FCC approves plan to allow low-power TV stations to program to radio listeners at 87.7 FM
“In a world where content feels like it is everywhere, there is still something special about local radio and a signal in the air,” said Chair Jessica Rosenworcel as the Federal Communications Commission unanimously voted Thursday to allow 13 low-power television stations that have been targeting radio listeners at 87.7 FM to continue to do so on a permanent basis – with one more to be added to the list.
“For the past two years, we have kept these stations on the air with the equivalent of regulatory gum and bailing wire,” Rosenworcel said. “We set up a temporary process that allowed for the use of a separate analog radio transmitter in combination with a digital television facility. Now it is time for something sturdier and more permanent.”
Under the revised rules, the LPTVs – dubbed by the FCC as FM6 but known in radio circles as “Franken FMs” – will be allowed to use new signal compression technology to carve out part of their TV signal to reach radio listeners. Yet because interference evidence is “anecdotal,” the Commission is playing it safe. It will not allow any additional new FM6s beyond those already approved.
For the FM6s that live on, the Commission has adopted a half dozen rules (MB Docket No. 03-185) that they will need to abide by. They include operating in digital while also providing their FM6 operations on 87.75MHz. The order also says that FM6 operations must be conducted on a “non-interference basis” to any other licensed primary or secondary users. Owners will also be allowed to modify their technical facilities if the station’s modified facilities remain within its current protected contour.
Rosenworcel downplayed the interference potential, however. “We have had two years of experience with this arrangement and no incidents of interference with television operations and adjacent licensees, including other stations on FM radio,” she said. And while the Commission cannot take programming into account in its decision-making, Rosenworcel also noted the FM6 stations have found listeners in their communities. “Right here in Washington, for instance, WDCN—La Nueva is one of these stations. Broadcasting out of Fairfax, Virginia, it is targeted to those with ties to Central America, featuring public service programming, music, and content from El Salvador, Honduras, and Guatemala. This is a small station that is a big deal to its listeners,” she said.
In a setback for critics, the FCC will also allow the FM6s to be sold. But they will need to maintain a public file for their radio operations.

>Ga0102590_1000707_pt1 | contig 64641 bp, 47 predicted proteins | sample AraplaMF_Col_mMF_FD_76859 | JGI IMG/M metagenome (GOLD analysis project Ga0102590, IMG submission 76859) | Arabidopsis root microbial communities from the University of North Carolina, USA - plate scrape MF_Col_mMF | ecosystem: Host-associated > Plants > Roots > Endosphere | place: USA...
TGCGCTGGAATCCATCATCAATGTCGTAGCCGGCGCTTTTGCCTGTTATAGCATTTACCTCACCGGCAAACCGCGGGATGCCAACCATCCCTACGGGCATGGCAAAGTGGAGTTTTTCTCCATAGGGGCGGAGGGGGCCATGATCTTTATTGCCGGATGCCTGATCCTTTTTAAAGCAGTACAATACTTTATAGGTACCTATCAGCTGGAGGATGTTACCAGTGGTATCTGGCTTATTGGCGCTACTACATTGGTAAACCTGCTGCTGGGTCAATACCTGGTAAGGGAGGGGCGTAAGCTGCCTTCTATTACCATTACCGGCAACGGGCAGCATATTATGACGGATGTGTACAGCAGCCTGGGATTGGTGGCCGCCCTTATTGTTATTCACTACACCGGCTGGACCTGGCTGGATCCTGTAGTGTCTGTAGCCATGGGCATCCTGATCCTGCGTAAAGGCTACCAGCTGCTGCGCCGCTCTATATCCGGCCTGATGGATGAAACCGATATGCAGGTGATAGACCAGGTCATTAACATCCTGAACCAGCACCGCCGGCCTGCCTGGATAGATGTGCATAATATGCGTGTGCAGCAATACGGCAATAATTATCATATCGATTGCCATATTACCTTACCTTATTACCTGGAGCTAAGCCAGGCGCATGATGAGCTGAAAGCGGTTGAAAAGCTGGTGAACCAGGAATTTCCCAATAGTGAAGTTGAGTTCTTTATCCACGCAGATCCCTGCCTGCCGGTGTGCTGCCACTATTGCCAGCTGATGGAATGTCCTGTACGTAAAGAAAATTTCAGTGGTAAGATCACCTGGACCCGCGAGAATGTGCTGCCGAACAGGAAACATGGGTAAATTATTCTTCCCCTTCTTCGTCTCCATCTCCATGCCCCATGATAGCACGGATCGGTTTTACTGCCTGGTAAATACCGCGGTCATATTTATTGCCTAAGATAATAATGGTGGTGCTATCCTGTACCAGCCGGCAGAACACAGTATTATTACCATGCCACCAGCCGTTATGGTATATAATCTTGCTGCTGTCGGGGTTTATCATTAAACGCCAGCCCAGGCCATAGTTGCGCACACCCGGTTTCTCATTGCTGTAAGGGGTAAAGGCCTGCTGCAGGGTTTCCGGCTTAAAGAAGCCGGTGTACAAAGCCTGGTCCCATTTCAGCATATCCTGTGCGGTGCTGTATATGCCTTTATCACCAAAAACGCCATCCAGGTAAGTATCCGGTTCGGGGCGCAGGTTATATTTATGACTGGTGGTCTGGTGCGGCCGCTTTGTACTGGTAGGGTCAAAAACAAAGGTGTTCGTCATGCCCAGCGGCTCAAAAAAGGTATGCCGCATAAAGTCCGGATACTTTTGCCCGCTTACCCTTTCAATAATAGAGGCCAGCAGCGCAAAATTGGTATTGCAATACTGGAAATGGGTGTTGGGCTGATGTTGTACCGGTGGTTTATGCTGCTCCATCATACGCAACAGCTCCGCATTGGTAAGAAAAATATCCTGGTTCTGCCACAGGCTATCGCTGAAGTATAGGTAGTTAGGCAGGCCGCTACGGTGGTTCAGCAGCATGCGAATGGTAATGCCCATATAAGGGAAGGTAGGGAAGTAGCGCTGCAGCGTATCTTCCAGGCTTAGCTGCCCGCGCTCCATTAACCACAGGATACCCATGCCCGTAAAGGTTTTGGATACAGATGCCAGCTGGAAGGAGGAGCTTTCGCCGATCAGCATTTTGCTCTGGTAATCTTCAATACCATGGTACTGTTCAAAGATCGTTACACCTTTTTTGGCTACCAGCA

The National Association of Broadcasters has been a longtime critic of FM6 stations, but last July its position softened when it said that the existing 13 should be permitted to stay on the air. On Thursday, the NAB said it is glad to resolve the long-standing issue with a “fair and efficient resolution” to how channel 6 spectrum would be used.
“The order adopted by the Commission today will protect channel 6 television operators while recognizing the audience built by existing FM6 stations,” said NAB President Curtis LeGeyt. “We support the FCC’s balanced approach that addresses long-standing questions surrounding this complex issue,” he said in a statement.
One more FM6 is coming as the FCC will allow WVOA-LD Syracuse, NY to join the list since it has been approved to make a similar signal split, although it has not yet done so because of signal coordination delays with Canadian regulators. But because WVOA-LD has no history on which to ensure it won’t cause interference, the FCC is giving it temporary status for one year.
But two other two legacy FM6 stations – WJMF-LD, Jackson, MS and KBFW-LD, Arlington, TX – were not given that option. The Commission’s justification for the decision is the pair discontinued their FM-targeted service when the digital TV conversion happened in July 2021 and there is no evidence an audience relies on the outlets any longer for radio service.
FM Won’t Get TV Spectrum
With its vote Thursday, the Commission also put a nail in the coffin of the idea of repurposing spectrum used by television channel 6 to expand the FM band. “We find that the plan is neither feasible, because of the possibility of interference,” the order says, “Nor appropriate, because TV6 spectrum is still needed for broadcast television use.” It also points out that radio receivers can only detect 87.7 FM and above.
Had the Commission gone the other way, an analysis by NPR engineers said for every one TV channel 6, the FCC could license 30 FM stations.